14.6 Quantifying Transport by Coherent Lagrangian Vortices

Thursday, 29 June 2017: 4:45 PM
Salon F (Marriott Portland Downtown Waterfront)
Ryan P. Abernathey, Columbia University, Palisades, NY

Ocean mesoscale turbulence contributes significantly to the transport of heat and other tracers in the ocean. Mesoscale transport is most commonly quantified via an Eulerian Reynolds flux formulation, in which the eddy transport is defined as the correlation between fluctuating velocity and tracer fields, a difficulty quantity to observe in the ocean. Some recent studies, however, have attempted to estimate mesoscale transport by tracking the motion of a discrete number of coherent mesoscale eddies, assuming these eddies are material structures which trap fluid inside and transport it over long distances. Such a method only works if the eddies being tracked are truly materially coherent, i.e. if they are objective Lagrangian coherent structures. Most common eddy tracking techniques used in oceanography are neither objective nor Lagrangian, and thus the material coherence of the identified structures is unknown.

In this study, we employ recently developed tools from dynamical systems theory to make a comprehensive census of coherent Lagrangian mesoscale eddies over a wide sector in the East Pacific. Our eddy identification method is based on an objective dynamic polar decomposition of the deformation gradient developed by Haller et al. (2016). We compute the deformation gradient by advecting a dense mesh of over 8 million Lagrangian particles by satellite-altimetry-derived surface geostrophic velocities. Advection is performed for contiguous 30, 90, and 270 day intervals over the entire 25-year satellite record. This is the largest-scale Lagrangian eddy census performed to date, with 41875 30-day eddies and 1182 90-day eddies identified. The statistics of Lagrangian eddy size and propagation speed are broadly similar to previous eddy tracking results based on sea-surface height anomalies (e.g. Chelton et al. 2011). However, the material nature of our Lagrangian eddies enables a precise quantification of their role in transport. We define a "coherent diffusivity" diagnostic based on the relative meridional dispersion of Lagrangian particles contained within material eddies and show that the the transport due to these structures accounts for less than 1% of the total turbulent meridional transport. We conclude that most of the ocean "eddy flux" is due to incoherent transport, rather than the bulk translation of coherent structures. Implications for the parameterization of eddy fluxes are discussed.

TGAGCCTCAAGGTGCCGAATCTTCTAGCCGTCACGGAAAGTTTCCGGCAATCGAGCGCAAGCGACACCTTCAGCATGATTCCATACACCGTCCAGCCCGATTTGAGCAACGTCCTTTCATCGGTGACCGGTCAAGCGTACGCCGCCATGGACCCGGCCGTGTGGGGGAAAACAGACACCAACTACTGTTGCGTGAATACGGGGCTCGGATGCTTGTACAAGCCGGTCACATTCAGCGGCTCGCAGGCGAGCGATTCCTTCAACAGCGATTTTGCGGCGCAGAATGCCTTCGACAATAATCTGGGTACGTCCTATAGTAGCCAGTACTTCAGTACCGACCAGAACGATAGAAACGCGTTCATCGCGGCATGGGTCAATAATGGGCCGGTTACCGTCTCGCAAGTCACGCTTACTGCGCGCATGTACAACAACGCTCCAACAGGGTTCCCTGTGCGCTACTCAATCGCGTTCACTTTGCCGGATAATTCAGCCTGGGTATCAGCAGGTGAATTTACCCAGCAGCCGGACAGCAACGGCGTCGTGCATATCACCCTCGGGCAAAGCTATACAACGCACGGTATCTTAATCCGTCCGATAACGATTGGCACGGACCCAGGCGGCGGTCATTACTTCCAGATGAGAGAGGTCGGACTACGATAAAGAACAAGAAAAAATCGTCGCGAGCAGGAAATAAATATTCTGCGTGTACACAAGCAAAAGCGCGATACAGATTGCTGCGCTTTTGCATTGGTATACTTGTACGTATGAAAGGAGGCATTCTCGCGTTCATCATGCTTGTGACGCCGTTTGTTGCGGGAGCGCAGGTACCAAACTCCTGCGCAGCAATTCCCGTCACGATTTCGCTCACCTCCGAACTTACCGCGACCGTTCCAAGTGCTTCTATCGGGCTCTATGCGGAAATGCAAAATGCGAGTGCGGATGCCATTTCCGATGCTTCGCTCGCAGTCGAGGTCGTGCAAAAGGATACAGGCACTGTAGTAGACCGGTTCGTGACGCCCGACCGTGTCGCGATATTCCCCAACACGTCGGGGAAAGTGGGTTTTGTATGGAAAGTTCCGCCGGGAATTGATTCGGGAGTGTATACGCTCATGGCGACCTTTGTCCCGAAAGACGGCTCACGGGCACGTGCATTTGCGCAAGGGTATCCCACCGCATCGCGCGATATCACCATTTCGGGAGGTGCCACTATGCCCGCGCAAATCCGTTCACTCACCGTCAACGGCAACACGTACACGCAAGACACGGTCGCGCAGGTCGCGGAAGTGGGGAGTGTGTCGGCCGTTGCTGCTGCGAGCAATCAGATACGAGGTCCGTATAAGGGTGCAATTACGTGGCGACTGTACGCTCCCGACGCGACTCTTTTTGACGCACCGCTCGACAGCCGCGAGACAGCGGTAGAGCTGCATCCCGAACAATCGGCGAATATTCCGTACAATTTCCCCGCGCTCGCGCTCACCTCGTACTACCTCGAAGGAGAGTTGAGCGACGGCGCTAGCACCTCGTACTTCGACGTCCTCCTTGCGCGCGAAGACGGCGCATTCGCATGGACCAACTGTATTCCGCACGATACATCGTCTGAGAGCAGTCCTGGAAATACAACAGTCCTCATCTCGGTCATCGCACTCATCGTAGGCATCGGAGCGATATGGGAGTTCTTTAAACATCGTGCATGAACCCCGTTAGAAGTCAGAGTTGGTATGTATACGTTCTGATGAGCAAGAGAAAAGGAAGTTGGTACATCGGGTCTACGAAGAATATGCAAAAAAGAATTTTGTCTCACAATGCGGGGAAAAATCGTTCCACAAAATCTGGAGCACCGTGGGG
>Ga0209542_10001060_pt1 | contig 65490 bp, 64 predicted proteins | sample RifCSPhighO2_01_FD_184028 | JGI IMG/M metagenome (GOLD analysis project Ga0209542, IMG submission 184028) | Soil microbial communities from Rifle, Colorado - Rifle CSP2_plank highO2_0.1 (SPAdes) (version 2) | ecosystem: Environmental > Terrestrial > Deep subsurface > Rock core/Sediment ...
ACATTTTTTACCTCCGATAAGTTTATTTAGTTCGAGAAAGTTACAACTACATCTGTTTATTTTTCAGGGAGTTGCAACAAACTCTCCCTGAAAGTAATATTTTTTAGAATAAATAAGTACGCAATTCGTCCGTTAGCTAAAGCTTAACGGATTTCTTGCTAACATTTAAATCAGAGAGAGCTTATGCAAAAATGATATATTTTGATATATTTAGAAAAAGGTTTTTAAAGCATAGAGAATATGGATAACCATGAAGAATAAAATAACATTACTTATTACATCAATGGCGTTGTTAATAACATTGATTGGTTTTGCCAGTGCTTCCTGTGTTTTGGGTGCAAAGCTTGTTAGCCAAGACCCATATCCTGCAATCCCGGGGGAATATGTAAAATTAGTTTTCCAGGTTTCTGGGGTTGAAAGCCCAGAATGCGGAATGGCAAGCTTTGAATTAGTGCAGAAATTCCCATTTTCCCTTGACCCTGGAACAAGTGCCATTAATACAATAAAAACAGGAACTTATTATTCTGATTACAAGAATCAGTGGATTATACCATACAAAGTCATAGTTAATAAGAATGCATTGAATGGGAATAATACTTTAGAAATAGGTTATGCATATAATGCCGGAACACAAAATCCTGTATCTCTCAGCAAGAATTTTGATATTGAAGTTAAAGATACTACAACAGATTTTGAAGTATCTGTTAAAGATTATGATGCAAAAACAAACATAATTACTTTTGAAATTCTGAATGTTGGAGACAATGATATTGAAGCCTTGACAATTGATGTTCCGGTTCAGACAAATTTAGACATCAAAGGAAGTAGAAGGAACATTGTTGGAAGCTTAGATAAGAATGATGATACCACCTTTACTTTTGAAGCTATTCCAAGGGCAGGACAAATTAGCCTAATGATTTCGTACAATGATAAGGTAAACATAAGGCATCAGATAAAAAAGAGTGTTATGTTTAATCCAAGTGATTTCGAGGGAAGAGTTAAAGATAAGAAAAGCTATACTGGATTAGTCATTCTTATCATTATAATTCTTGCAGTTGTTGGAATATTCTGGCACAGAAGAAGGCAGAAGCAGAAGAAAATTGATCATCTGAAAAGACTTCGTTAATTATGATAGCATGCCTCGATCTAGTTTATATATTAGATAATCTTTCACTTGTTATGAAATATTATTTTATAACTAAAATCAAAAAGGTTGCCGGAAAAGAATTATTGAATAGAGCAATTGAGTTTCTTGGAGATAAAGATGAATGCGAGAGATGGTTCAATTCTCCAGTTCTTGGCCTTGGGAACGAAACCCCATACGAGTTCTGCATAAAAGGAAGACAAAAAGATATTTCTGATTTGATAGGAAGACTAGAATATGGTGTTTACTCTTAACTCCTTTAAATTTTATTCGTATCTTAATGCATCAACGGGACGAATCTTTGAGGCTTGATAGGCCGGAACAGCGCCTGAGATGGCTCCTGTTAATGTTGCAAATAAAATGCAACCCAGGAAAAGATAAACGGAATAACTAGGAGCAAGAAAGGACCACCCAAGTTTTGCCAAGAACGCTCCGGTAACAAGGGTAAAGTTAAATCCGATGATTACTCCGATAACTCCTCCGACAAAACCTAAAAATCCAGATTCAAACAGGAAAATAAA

- Indicates paper has been withdrawn from meeting
- Indicates an Award Winner